Several vehicles struck during incident
A police chase that began after a vehicle fled during a traffic stop in northern Platte County ended with the suspect being found in a tree in Clay County.
Joshua Joplin, 36, of Bates City, was taken into custody at the end of the incident, after officers convinced him to climb down from the tree. He has now been charged with felony assault in the second degree (special victim–police officer), another felony count of assault in the second degree, a felony count of resisting arrest by fleeing/creating a substantial risk of serious injury or death, and a misdemeanor assault.
He is being held in the Platte County Jail on a $250,000 cash-only bond.
The chase began after Joplin fled during a traffic stop for no truck or trailer license plates on a GMC four-door pickup at Hwy. 92 and Interurban Road around 3:45 p.m. Tuesday. Authorities say Joplin, driving the pickup pulling a flat bed trailer, fled the scene.
The GMC truck accelerated to speeds in excess of 90 mph in a 45 mph zone, authorities say. Platte County deputies observed a school bus with its red stop lights and stop arm activated on Interurban Road just north of Jowler Creek Road. Deputies say they decreased speed when they observed the school bus. The truck passed the school bus on the left and struck a seven-year-old male across the abdomen with the trailer it was towing, according to court documents. The child was later located and checked on. He sustained scratches to his abdomen from the strike, authorities say.
The GMC truck continued north and drove through the intersection of E Hwy. and Interurban, a 25 mph zone, without stopping. Deputies pursued to the area of Hwy. 371 and North American Road, where a deputy was attempting to set up spike strips. Authorities say Joplin purposefully avoided the spike strips and while steering away from the spikes, his truck struck the front passenger headlight assembly of the deputy’s marked patrol car.
Authorities say the truck continued to then travel south on Elm Grove Road. The chief of police of Tracy was sitting stationary on Elm Grove Road to the east of I-29 in a fully marked patrol car. The chief was outside of his vehicle and had placed spike strips on the road in order to stop the GMC. According to authorities, as the GMC truck approached the chief’s car, the driver of the GMC drove directly into the front driver’s side of the Tracy police car. After the impact, the patrol car struck the police chief and threw him about 12 feet back, where he landed on the asphalt.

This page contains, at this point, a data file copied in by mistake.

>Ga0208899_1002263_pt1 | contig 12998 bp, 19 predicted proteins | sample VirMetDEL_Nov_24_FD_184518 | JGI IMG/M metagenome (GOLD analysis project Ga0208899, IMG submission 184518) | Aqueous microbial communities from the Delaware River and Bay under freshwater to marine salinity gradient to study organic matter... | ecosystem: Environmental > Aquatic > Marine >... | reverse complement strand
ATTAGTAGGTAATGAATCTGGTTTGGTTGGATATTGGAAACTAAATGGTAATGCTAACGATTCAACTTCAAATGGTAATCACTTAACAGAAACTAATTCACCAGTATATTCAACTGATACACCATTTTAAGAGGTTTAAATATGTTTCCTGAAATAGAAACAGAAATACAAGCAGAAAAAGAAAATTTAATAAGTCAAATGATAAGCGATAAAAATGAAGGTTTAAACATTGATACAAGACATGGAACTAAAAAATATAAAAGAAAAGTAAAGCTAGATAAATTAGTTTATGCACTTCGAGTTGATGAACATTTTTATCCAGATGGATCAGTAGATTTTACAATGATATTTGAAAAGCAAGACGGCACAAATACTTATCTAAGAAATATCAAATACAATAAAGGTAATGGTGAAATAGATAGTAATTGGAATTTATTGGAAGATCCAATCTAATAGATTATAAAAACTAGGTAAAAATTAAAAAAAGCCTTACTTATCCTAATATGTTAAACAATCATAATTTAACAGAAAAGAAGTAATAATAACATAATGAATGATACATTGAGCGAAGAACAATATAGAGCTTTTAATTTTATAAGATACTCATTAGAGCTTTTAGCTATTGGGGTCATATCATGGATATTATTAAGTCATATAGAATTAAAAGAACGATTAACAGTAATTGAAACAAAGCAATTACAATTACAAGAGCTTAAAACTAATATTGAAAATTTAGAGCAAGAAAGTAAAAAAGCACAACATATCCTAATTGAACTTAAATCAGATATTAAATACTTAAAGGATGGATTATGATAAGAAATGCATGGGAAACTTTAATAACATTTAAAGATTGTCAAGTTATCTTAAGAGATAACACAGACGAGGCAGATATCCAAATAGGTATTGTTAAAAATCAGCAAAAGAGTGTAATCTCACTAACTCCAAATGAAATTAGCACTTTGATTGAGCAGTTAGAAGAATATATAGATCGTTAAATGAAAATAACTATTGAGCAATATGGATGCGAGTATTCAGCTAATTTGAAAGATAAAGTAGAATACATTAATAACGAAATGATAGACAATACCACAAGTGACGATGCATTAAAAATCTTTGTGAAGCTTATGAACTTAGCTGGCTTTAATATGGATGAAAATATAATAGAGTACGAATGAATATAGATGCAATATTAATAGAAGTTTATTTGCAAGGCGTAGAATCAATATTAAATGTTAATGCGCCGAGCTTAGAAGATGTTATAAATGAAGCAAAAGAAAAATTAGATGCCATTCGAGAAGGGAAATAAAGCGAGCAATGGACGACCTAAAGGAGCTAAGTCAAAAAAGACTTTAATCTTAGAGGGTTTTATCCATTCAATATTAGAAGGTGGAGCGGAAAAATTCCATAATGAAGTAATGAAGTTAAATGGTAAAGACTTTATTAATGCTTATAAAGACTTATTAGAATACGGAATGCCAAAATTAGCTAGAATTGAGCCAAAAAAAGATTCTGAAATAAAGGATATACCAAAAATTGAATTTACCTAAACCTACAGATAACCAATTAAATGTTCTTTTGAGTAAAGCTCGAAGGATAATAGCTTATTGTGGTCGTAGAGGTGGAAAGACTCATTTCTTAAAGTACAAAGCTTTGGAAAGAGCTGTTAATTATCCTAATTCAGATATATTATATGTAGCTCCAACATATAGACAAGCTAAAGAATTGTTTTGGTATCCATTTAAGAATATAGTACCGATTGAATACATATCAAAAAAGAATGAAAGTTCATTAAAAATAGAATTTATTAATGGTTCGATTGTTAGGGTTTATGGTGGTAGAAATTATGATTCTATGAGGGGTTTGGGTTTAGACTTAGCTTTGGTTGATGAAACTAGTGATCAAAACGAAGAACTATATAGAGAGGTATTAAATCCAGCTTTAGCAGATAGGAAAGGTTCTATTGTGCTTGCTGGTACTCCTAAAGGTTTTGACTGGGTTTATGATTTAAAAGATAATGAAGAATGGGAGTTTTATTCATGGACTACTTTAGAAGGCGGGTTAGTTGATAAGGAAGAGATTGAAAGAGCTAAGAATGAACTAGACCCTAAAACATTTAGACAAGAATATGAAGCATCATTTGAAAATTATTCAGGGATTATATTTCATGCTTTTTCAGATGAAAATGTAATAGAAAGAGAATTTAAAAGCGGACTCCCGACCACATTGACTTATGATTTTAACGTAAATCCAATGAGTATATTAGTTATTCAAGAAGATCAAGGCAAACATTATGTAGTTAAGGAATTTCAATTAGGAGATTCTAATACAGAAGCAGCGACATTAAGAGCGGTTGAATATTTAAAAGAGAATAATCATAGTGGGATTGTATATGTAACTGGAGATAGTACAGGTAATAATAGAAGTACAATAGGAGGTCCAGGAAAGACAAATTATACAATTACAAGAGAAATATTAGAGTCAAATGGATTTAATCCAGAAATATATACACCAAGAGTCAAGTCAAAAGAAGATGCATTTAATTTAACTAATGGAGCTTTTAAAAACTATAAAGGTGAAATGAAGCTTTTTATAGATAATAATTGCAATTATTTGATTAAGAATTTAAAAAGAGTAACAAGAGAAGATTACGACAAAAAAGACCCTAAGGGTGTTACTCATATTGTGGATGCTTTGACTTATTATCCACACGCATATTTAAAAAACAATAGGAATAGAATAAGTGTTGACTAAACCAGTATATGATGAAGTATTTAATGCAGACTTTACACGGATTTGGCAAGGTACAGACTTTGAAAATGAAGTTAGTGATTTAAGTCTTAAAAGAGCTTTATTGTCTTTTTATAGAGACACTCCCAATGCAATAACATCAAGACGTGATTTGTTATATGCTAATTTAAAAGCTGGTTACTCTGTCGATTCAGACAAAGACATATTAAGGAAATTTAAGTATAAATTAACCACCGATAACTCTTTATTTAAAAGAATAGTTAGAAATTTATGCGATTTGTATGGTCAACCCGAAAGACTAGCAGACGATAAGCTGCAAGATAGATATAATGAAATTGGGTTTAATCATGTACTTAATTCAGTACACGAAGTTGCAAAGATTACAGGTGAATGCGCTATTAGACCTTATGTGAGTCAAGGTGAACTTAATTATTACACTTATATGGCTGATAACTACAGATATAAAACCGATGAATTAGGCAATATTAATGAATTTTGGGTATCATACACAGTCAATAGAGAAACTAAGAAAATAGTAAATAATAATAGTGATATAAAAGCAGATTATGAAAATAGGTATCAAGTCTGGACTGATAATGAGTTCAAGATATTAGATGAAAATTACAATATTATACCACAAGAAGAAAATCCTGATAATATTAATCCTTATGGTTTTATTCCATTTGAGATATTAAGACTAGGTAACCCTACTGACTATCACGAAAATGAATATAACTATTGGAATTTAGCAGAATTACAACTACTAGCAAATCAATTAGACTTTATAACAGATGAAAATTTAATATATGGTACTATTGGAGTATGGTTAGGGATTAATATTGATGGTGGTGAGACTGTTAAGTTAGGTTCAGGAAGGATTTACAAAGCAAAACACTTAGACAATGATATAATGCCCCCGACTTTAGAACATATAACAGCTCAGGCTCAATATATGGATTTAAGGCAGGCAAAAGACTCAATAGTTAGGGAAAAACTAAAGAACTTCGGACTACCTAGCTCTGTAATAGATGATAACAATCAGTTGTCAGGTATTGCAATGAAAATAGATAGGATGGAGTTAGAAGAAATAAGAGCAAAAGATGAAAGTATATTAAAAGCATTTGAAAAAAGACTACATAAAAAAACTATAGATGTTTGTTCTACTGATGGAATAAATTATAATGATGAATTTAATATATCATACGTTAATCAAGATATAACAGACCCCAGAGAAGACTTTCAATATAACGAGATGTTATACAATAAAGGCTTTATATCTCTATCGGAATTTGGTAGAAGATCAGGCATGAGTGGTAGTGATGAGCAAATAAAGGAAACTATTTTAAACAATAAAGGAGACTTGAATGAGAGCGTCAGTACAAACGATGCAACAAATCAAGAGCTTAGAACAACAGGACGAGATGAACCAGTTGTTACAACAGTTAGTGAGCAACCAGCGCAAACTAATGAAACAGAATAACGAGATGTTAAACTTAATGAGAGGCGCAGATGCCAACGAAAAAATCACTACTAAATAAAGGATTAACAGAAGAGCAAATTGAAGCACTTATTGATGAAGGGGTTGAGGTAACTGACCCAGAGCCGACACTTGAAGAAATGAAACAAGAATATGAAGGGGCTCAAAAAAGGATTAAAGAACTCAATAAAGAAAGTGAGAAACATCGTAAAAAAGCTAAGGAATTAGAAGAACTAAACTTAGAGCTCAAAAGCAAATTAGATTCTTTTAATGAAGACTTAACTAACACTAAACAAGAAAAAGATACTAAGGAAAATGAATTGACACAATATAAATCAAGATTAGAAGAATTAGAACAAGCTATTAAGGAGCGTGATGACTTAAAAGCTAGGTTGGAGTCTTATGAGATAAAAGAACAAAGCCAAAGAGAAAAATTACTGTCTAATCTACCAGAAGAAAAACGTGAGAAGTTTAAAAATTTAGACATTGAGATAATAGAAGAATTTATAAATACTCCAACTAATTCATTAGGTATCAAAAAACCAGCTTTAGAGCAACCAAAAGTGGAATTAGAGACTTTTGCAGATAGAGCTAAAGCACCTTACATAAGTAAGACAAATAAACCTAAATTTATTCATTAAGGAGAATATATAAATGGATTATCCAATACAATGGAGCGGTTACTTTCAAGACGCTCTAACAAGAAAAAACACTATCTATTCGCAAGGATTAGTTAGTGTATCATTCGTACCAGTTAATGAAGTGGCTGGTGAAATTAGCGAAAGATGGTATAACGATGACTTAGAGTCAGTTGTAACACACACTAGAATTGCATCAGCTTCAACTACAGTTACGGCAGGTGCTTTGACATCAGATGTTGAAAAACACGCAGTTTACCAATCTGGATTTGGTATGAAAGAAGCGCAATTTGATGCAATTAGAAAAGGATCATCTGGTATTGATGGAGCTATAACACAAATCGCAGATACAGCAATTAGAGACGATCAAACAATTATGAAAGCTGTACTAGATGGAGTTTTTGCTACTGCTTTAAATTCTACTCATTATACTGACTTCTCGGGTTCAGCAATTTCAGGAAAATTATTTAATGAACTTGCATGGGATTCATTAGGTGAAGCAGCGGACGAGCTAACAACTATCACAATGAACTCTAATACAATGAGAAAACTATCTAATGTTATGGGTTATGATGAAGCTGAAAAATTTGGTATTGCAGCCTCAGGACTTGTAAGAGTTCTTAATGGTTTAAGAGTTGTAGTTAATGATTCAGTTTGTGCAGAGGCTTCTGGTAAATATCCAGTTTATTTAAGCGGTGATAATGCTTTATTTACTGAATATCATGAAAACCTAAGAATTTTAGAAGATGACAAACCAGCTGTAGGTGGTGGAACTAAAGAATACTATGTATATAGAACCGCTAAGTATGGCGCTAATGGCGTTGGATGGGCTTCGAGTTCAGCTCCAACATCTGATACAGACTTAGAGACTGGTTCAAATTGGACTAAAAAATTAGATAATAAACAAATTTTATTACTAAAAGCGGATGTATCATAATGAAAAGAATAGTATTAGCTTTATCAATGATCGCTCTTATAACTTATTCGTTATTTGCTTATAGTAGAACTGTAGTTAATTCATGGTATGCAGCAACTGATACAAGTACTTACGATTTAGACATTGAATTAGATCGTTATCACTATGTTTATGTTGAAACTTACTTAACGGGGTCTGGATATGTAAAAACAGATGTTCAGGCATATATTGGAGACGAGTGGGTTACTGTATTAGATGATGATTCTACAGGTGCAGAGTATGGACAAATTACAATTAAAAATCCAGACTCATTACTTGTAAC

Major Erik Holland of the Platte County Sheriff’s Department described the injuries to the Tracy officer as non-life threatening. Holland did not immediately release the injured officer’s name, but the probable cause statement refers to the injured officer as the Tracy police chief, who is Frank Thurman.
The probable cause statement filed with the court says the Tracy chief suffered two broken wrists and a lacerated finger, and that the chief will require surgery for his injuries.
The pursuit continued with the driver heading eastbound on Hwy. 92. While on Hwy. 92 in Platte City, the truck struck around three vehicles, authorities say.
The driver headed south on I-29, traveling south in the northbound lane. He continued onto I-435. Once on I-435 the GMC drove the wrong way in heavy traffic, authorities say, traveling at about 90 mph in a 70 mph zone.
The GMC struck a Chevy Malibu at I-435 and Cookingham, causing the Malibu to spin out of control and roll over. The driver of the Malibu was injured, with apparent broken bones, lacerations and bruising, according to court documents.
The GMC crashed on I-435 south of Cookingham in Clay County, and authorities say the suspect, later identified as Joplin, ran into the wooded area along the interstate and climbed a large tree before eventually being taken into custody.
According to court documents, one law officer noted that “Joplin appeared to be under the influence, and began to vomit multiple times,” and that the suspect “appeared to be delusional.”
The interior of the GMC truck had “the odor of marijuana,” according to court documents.
Holland said the suspect was on parole with the Missouri Department of Corrections and had a warrant for forgery out of Clay County.